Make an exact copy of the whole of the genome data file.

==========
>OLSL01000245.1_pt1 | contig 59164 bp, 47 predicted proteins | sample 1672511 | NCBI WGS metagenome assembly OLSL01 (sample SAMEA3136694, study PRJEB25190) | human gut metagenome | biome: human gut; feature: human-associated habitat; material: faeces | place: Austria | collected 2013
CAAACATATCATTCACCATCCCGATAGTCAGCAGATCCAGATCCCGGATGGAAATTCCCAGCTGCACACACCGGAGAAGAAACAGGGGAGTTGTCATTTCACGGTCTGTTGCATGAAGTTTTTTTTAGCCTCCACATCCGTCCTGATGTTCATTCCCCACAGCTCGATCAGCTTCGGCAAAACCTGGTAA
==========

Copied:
>OLSL01000245.1_pt1 | contig 59164 bp, 47 predicted proteins | sample 1672511 | NCBI WGS metagenome assembly OLSL01 (sample SAMEA3136694, study PRJEB25190) | human gut metagenome | biome: human gut; feature: human-associated habitat; material: faeces | place: Austria | collected 2013
CAAACATATCATTCACCATCCCGATAGTCAGCAGATCCAGATCCCGGATGGAAATTCCCAGCTGCACACACCGGAGAAGAAACAGGGGAGTTGTCATTTCACGGTCTGTTGCATGAAGTTTTTTTTAGCCTCCACATCCGTCCTGATGTTCATTCCCCACAGCTCGATCAGCTTCGGCAAAACCTGGTAA